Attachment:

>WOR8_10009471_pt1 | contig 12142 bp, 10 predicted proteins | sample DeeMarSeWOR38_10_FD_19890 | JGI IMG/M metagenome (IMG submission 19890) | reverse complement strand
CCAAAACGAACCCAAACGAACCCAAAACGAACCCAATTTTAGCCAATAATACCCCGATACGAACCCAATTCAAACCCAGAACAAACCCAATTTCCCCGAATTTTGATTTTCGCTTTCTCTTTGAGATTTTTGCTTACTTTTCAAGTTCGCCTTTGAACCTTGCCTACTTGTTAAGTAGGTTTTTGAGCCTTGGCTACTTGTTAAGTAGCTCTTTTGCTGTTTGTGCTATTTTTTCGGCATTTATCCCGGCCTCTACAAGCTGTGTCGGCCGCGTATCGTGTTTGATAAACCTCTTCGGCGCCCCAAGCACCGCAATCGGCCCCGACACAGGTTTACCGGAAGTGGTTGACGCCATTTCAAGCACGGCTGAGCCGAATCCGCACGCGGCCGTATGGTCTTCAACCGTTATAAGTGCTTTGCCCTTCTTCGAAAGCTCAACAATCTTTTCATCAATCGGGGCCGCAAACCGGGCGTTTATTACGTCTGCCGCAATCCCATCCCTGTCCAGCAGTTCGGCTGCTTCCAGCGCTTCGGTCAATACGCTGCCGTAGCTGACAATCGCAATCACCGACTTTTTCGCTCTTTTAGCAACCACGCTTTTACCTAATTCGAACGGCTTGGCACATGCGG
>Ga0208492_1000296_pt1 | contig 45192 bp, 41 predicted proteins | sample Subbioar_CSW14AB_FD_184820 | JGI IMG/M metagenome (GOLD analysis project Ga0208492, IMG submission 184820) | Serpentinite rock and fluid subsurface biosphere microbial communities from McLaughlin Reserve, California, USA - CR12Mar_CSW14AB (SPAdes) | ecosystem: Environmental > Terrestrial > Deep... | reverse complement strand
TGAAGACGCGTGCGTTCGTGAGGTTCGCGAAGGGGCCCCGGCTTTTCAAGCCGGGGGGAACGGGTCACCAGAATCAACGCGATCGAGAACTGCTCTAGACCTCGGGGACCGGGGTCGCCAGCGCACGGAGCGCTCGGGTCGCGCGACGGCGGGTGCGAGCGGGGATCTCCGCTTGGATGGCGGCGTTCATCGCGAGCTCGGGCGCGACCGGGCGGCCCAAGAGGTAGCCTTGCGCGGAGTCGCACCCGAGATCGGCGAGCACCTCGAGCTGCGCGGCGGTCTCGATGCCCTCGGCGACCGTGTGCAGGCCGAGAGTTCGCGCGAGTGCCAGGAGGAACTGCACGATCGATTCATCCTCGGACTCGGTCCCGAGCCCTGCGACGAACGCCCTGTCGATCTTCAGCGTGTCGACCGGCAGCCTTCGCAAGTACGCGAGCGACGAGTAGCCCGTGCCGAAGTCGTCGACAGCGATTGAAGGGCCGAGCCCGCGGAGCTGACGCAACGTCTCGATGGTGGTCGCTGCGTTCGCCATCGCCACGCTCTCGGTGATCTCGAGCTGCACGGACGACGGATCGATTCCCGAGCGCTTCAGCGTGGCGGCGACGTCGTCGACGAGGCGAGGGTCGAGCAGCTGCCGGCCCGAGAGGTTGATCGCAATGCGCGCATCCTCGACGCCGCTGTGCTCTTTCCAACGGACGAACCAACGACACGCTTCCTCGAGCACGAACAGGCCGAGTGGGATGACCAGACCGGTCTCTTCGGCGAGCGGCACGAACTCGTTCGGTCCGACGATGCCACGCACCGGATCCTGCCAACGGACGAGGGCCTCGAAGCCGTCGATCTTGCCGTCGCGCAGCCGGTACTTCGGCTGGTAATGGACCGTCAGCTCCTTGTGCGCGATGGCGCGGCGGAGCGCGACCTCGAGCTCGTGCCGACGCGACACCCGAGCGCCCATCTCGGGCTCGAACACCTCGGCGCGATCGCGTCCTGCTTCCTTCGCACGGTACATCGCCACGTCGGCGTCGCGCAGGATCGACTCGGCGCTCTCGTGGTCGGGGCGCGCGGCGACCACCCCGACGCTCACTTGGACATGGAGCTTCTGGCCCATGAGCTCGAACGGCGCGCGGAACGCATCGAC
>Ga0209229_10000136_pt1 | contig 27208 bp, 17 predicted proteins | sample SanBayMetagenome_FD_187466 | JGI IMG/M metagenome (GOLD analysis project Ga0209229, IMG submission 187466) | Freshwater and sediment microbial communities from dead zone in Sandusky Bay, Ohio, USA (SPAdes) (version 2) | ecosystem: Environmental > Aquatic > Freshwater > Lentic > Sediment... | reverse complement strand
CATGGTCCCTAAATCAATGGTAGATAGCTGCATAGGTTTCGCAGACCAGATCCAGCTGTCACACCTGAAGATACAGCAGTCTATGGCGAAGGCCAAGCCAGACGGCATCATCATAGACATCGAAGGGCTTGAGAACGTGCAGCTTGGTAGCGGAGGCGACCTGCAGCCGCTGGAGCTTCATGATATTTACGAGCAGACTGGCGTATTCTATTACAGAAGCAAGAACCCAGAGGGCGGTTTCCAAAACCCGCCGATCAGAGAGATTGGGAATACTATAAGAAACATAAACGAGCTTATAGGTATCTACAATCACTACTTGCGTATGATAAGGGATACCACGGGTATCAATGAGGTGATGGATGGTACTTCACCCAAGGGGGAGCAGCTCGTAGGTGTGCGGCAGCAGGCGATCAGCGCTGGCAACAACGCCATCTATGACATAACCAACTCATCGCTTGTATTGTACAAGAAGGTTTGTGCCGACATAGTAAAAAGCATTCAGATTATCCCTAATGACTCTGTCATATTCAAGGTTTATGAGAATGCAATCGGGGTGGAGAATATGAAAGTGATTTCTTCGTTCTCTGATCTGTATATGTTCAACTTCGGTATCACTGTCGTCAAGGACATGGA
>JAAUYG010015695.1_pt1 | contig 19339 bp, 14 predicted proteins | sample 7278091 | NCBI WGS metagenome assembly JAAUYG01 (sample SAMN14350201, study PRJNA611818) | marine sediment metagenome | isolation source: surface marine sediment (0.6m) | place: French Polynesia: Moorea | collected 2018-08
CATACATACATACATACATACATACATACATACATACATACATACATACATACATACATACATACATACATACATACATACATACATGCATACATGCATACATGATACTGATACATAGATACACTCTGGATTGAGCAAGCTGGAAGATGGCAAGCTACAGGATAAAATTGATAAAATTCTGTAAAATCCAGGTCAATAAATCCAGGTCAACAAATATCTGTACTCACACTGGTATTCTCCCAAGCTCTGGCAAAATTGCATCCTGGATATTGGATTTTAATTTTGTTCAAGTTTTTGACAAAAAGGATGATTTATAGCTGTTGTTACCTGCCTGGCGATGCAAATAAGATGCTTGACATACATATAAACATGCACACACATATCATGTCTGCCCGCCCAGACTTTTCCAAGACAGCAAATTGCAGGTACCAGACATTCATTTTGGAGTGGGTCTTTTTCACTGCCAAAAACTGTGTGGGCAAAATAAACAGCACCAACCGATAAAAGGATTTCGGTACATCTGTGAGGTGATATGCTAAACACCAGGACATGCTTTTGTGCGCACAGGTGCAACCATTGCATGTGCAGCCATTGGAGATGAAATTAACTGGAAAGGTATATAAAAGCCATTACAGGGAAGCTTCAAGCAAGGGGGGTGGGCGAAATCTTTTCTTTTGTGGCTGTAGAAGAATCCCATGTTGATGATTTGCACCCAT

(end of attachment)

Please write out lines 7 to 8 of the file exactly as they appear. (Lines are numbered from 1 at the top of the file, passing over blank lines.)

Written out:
>JAAUYG010015695.1_pt1 | contig 19339 bp, 14 predicted proteins | sample 7278091 | NCBI WGS metagenome assembly JAAUYG01 (sample SAMN14350201, study PRJNA611818) | marine sediment metagenome | isolation source: surface marine sediment (0.6m) | place: French Polynesia: Moorea | collected 2018-08
CATACATACATACATACATACATACATACATACATACATACATACATACATACATACATACATACATACATACATACATACATACATGCATACATGCATACATGATACTGATACATAGATACACTCTGGATTGAGCAAGCTGGAAGATGGCAAGCTACAGGATAAAATTGATAAAATTCTGTAAAATCCAGGTCAATAAATCCAGGTCAACAAATATCTGTACTCACACTGGTATTCTCCCAAGCTCTGGCAAAATTGCATCCTGGATATTGGATTTTAATTTTGTTCAAGTTTTTGACAAAAAGGATGATTTATAGCTGTTGTTACCTGCCTGGCGATGCAAATAAGATGCTTGACATACATATAAACATGCACACACATATCATGTCTGCCCGCCCAGACTTTTCCAAGACAGCAAATTGCAGGTACCAGACATTCATTTTGGAGTGGGTCTTTTTCACTGCCAAAAACTGTGTGGGCAAAATAAACAGCACCAACCGATAAAAGGATTTCGGTACATCTGTGAGGTGATATGCTAAACACCAGGACATGCTTTTGTGCGCACAGGTGCAACCATTGCATGTGCAGCCATTGGAGATGAAATTAACTGGAAAGGTATATAAAAGCCATTACAGGGAAGCTTCAAGCAAGGGGGGTGGGCGAAATCTTTTCTTTTGTGGCTGTAGAAGAATCCCATGTTGATGATTTGCACCCAT